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Surface Plasmon Resonance Microscopy (SPRM) is a promising label-free analytical tool for the real-time study of biomolecule interactions in a microarray format. However, flow cell design and microarray fabrication have hindered throughput and limited applications of SPRM. Here we report the integration of a microfluidic flow cell array (MFCA) with SPRM enabling in situ microarray fabrication and multichannel analysis of biomolecule probe-target interactions. We demonstrate the use of the MFCA for delivery of sample solutions with continuous flow in 24 channels in parallel for rapid microarray creation and binding analysis while using SPRM for real-time monitoring of these processes. Label-free measurement of antibody-antibody interactions demonstrates the capabilities of the integrated MFCA-SPRM system and establishes the first steps of the development of a high-throughput, label-free immunogenicity assay. After in situ probe antibody immobilization, target antibody binding was monitored in real time in 24 channels simultaneously. The limit of detection for this particular antibody pair is 80 ng/mL which is approximately 6 times lower than the industry recommended immunogenicity assay detection limit. The integrated MFCA-SPRM system is a powerful and versatile combination for a range of array-based analyses, including biomarker screening and drug discovery.
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Detergent screening of a G-protein-coupled receptor using serial and array biosensor technologies.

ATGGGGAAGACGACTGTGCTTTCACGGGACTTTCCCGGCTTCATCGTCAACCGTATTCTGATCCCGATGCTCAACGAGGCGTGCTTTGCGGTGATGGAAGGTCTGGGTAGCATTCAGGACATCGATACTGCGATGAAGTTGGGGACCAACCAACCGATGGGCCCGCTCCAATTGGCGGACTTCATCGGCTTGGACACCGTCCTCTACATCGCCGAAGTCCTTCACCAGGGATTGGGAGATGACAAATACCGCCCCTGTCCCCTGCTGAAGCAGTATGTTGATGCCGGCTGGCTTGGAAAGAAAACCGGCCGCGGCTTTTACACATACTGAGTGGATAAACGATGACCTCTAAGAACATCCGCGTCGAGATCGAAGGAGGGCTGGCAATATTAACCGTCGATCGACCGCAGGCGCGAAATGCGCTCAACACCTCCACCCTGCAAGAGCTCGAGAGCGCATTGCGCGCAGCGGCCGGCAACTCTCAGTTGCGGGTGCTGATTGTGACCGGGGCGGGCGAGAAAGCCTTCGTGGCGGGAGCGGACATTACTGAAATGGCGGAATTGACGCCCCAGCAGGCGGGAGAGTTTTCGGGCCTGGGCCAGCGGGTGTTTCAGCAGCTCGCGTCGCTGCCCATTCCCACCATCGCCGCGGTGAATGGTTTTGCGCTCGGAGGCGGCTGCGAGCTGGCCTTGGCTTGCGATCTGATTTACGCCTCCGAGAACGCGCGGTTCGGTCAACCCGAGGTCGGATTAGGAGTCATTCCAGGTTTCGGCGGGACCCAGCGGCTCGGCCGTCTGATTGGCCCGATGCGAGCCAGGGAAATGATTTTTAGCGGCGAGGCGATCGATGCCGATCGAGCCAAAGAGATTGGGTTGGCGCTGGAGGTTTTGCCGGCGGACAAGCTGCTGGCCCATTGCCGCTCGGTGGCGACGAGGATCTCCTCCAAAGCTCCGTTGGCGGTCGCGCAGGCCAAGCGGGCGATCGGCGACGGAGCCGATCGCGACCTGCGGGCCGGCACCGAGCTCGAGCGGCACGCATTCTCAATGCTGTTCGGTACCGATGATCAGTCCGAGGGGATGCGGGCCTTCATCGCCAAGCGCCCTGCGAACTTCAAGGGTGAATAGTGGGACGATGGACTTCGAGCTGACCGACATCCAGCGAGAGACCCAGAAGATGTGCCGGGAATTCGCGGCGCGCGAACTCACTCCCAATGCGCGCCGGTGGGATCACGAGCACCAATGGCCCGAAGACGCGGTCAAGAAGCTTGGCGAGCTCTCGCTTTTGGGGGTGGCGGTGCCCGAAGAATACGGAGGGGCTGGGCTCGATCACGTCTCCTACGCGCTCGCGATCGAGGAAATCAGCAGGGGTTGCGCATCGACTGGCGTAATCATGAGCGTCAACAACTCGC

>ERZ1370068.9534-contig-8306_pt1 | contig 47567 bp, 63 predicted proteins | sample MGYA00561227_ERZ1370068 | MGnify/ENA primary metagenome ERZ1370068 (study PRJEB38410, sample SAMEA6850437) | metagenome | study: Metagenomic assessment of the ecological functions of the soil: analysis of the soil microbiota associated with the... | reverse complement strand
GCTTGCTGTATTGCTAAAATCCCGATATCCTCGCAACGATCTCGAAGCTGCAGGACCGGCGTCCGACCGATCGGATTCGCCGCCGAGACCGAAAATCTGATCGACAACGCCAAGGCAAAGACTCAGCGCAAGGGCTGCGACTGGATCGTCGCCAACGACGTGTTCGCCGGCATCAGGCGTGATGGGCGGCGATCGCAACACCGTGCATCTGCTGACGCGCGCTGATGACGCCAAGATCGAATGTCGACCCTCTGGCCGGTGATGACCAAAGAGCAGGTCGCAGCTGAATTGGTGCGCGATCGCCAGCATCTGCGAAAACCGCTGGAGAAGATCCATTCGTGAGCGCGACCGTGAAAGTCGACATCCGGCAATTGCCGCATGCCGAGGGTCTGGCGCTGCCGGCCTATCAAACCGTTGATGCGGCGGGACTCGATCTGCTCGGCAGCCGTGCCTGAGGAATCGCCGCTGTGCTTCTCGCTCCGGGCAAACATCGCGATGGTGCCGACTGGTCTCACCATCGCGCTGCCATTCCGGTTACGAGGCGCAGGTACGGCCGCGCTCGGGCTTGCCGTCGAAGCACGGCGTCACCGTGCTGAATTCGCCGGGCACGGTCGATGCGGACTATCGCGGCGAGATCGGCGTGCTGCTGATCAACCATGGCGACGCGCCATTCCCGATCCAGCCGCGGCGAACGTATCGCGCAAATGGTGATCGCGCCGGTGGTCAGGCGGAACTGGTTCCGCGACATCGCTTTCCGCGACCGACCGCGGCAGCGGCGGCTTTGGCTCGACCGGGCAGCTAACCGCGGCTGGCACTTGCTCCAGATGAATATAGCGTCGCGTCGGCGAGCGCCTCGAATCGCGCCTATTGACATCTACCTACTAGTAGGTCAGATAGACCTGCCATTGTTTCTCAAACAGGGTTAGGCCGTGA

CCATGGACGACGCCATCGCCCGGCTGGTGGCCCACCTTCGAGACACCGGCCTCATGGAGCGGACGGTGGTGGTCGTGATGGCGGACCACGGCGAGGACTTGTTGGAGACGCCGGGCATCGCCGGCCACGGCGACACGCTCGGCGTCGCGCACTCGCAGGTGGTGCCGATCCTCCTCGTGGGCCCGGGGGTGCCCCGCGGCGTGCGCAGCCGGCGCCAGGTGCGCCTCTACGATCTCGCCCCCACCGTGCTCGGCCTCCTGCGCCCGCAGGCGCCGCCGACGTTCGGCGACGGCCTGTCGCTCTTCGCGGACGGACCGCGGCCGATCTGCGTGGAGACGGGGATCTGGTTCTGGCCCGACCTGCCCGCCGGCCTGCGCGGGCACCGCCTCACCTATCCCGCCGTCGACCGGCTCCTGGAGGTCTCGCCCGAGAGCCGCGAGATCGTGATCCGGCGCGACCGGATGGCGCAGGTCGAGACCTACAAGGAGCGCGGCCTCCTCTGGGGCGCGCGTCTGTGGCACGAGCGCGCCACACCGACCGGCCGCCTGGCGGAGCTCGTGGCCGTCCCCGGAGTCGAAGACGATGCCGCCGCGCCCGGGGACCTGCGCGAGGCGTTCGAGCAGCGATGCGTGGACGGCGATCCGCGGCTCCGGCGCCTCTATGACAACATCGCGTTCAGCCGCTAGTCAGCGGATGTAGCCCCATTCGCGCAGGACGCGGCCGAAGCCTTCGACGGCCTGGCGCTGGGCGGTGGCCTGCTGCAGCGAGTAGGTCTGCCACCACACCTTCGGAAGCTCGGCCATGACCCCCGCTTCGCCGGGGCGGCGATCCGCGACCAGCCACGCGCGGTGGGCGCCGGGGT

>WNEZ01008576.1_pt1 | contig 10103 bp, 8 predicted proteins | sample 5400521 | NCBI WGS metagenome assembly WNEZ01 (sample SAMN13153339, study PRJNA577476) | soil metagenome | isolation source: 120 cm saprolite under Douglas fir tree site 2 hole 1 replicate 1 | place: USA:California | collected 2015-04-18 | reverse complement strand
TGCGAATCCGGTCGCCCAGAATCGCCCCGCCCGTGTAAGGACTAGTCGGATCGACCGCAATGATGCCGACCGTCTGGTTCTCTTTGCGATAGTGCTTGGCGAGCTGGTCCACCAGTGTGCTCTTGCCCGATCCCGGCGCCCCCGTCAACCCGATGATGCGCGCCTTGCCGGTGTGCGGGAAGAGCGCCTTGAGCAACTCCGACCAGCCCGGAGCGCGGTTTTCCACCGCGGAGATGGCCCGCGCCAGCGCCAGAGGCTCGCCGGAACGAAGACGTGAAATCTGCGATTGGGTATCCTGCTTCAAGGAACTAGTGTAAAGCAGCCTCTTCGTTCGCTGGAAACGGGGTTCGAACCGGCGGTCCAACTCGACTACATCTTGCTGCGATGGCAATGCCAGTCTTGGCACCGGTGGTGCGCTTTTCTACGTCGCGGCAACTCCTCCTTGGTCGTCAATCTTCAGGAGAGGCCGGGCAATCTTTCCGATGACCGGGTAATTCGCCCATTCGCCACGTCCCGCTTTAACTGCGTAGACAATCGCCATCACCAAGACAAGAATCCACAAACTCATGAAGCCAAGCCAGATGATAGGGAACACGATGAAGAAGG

Anal. Biochem.
PUBLISHED: 01-13-2009
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We describe the benefits and limitations of two biosensor approaches for screening solubilization conditions for G-protein-coupled receptors (GPCRs). Assays designed for a serial processing instrument (Biacore 2000/3000/T100) and an array platform (Biacore Flexchip) were used to examine how effectively 96 different detergents solubilized the chemokine receptor CCR5 while maintaining its binding activity for a conformationally sensitive Fab (2D7). Using the serial processing instrument, we were able to analyze three samples in each 30-min binding cycle, thereby requiring approximately 24h to screen an entire 96-well plate of conditions. In-line capturing allowed us to normalize the 2D7 binding responses for different receptor capture levels. In contrast, with the array system, we could characterize the effects of all 96 detergents simultaneously, completing the assay in less than 1h. But the current array technology requires that we capture the GPCR preparations off-line, making it more challenging to normalize for receptor capture levels. Also, the array platform is less sensitive than the serial platforms, thereby limiting the size of the analyte to larger molecules (>5000Da). Overall, the two approaches proved to be highly complementary; both assays identified identical detergents that produced active solubilized CCR5 as well as those detergents that either were ineffective solubilizers or inactivated the receptor.
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What is Visualize?

JoVE Visualize is a tool created to match the last 5 years of PubMed publications to methods in JoVE's video library.

How does it work?

We use abstracts found on PubMed and match them to JoVE videos to create a list of 10 to 30 related methods videos.

Video X seems to be unrelated to Abstract Y...

In developing our video relationships, we compare around 5 million PubMed articles to our library of over 4,500 methods videos. In some cases the language used in the PubMed abstracts makes matching that content to a JoVE video difficult. In other cases, there happens not to be any content in our video library that is relevant to the topic of a given abstract. In these cases, our algorithms are trying their best to display videos with relevant content, which can sometimes result in matched videos with only a slight relation.